Thanks to different internet sources for the informations and to the editors of the Jefferson Airplane webpage.
THE FIRST FOUR ALBUMS(re-mastered)
This was the debut of a young and fresh band, ready to conquer the world with their sound. The music was very close to the early shows at the Matrix, and sonic experimentation wouldn't take place until their second and third albums. It's obvious to hear, that JEFFERSON AIRPLANE were a very tight and refreshing band in 1966, and the slogan "Jet Age Sound" on the back cover of the original sleeve was a fine description of this promising new sound. The sound was influenced by The Beatles, The Byrds and 60's folk-rock, but simultaneously apart from what was played from other folk-rock bands of this time. I think, Signe Anderson's singing wasn't as powerful as from Grace Slick, but, nevertheless, she had done more than just a good job and her voice harmonizes with the one from Marty Balin. The CD contains 8 unreleased bonus tracks, including alternate versions of "It's Alright", "Chauffeur Blues" , and "And I Like It", the uncensored versions of "Runnin' 'Round This World", "Let Me In" and "Run Around", an early version of "Go To Her" and the Billy Wheeler cover song "High Flying Bird". "Jefferson Airplane Takes Off" was not groundbreaking as the next releases, but a significant cultural force as well.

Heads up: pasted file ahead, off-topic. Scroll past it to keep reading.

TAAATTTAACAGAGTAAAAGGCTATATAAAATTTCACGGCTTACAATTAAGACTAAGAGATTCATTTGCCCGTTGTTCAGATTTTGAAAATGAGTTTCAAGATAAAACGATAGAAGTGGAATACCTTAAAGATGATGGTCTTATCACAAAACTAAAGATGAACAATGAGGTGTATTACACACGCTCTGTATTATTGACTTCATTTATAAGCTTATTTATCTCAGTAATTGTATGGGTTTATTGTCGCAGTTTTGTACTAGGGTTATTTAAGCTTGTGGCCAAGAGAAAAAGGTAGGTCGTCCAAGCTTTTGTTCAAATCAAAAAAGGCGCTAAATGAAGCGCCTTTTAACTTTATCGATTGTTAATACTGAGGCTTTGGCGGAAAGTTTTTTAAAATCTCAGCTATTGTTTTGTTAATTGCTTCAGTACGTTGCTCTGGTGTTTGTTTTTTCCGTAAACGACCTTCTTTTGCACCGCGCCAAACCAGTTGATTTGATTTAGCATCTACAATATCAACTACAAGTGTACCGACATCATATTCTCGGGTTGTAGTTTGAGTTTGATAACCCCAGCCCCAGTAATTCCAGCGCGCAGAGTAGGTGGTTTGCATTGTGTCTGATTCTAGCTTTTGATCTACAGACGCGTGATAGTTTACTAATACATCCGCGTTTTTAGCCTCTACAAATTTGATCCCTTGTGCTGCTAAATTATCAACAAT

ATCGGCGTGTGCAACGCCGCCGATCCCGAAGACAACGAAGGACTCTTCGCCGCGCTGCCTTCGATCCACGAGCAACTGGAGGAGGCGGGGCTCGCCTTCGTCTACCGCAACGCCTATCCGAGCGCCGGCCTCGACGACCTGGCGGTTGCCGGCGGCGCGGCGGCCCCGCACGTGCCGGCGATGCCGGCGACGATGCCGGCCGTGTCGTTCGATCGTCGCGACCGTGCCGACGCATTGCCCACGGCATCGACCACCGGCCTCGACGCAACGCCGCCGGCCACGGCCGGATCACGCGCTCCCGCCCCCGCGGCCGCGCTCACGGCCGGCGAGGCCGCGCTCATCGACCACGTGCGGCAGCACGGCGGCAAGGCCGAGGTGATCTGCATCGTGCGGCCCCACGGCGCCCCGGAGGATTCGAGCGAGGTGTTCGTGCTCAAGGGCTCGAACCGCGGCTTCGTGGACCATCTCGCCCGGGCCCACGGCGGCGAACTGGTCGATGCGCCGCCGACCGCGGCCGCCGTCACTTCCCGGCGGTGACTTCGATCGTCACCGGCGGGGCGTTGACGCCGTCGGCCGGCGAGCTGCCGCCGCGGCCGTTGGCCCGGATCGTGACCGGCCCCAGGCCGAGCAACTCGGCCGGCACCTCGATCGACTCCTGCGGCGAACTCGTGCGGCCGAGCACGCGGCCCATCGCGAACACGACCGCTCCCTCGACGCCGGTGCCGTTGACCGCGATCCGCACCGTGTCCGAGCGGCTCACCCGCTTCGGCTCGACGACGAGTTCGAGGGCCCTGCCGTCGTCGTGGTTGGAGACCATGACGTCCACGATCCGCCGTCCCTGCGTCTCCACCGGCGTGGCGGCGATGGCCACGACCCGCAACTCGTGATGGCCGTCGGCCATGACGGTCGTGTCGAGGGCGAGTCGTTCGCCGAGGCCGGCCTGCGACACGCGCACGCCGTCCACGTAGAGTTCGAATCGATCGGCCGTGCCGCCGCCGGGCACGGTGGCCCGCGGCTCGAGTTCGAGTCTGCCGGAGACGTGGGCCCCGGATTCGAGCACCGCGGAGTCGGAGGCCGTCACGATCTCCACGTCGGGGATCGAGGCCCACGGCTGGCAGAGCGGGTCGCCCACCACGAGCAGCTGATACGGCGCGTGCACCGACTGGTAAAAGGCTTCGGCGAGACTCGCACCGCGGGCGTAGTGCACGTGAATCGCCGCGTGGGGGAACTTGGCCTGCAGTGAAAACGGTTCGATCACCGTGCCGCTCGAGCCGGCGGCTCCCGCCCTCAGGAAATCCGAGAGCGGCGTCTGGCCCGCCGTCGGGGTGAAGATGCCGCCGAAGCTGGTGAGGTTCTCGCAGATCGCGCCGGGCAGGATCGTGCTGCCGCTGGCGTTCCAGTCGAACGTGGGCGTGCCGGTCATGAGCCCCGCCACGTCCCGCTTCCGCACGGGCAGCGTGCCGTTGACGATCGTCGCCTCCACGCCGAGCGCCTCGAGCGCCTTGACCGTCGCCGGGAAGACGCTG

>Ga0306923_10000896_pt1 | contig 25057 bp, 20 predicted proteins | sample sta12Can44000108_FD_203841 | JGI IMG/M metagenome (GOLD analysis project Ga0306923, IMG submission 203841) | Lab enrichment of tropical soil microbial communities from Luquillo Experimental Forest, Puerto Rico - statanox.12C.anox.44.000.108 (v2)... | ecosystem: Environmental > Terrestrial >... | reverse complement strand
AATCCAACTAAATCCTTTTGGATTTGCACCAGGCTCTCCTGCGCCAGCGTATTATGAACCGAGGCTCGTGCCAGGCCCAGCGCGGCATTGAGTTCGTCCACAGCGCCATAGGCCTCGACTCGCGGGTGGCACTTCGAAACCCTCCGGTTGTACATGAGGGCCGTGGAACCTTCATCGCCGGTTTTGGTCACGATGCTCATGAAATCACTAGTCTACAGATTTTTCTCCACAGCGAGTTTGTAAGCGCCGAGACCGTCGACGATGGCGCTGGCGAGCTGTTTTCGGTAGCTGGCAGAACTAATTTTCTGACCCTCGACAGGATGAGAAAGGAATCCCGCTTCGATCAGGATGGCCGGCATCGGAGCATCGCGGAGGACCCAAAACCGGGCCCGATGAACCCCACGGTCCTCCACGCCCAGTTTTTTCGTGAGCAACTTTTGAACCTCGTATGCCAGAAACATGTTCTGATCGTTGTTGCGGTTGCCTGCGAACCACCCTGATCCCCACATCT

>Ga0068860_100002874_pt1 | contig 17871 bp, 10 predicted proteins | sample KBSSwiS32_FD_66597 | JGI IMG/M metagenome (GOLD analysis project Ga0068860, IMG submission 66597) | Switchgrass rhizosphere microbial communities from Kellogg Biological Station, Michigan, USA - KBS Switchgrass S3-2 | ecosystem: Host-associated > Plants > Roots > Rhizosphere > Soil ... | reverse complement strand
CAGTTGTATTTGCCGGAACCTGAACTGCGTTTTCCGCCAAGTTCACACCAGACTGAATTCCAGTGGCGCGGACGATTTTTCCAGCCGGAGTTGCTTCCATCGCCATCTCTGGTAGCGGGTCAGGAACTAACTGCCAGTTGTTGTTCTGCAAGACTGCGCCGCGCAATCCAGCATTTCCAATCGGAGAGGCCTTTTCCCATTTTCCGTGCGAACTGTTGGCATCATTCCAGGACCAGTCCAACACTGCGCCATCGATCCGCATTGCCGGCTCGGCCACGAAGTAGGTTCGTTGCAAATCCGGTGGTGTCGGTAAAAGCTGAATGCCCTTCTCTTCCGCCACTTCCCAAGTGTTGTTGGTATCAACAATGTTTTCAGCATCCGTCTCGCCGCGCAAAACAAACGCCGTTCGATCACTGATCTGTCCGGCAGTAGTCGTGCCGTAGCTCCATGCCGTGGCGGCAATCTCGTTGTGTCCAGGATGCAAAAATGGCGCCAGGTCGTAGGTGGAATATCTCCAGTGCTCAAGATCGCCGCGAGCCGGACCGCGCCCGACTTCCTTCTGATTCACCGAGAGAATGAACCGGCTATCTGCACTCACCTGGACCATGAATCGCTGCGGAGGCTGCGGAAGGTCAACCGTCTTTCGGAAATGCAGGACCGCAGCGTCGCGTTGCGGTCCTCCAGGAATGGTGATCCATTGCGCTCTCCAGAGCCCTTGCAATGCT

The potential of this all-playing, all-writing group was fulfilled on the follow-up album, "Surrealistic Pillow". A psychedelic classic, the record spawned two top 10 singles in the U.S., "Somebody To Love" and "White Rabbit", Grace Slick having brought both songs with her from her previous band. Her vocal's were even stronger than Anderson's and gave Jefferson Airplane the right shape. Though the forerunner was a well-received album, "Surrealistic Pillow was their world-wide break-through. For many, it's not only the essential Jefferson Airplane album, but one of the defining works of the 60's, together with the Beatles' "Sgt. Pepper", Jimi Hendrix' "Are You Experienced", and the debut of the Doors and the Grateful Dead, all issued in the same year 1967. Here you find 6 bonus tracks; the mono single versions of "Somebody To Love" and "White Rabbit" , which is longer than the original album version. The other four bonus songs are the Lightnin' Hopkins cover "Come Back Baby", the folk-rocker "J.P.P. McStep B. Blues", an alternate version of "Go To Her" and the bluesy "In The Morning". None of the bonus material is crap, and are making this re-issue to a duty-lesson of the early days of Westcoast rock.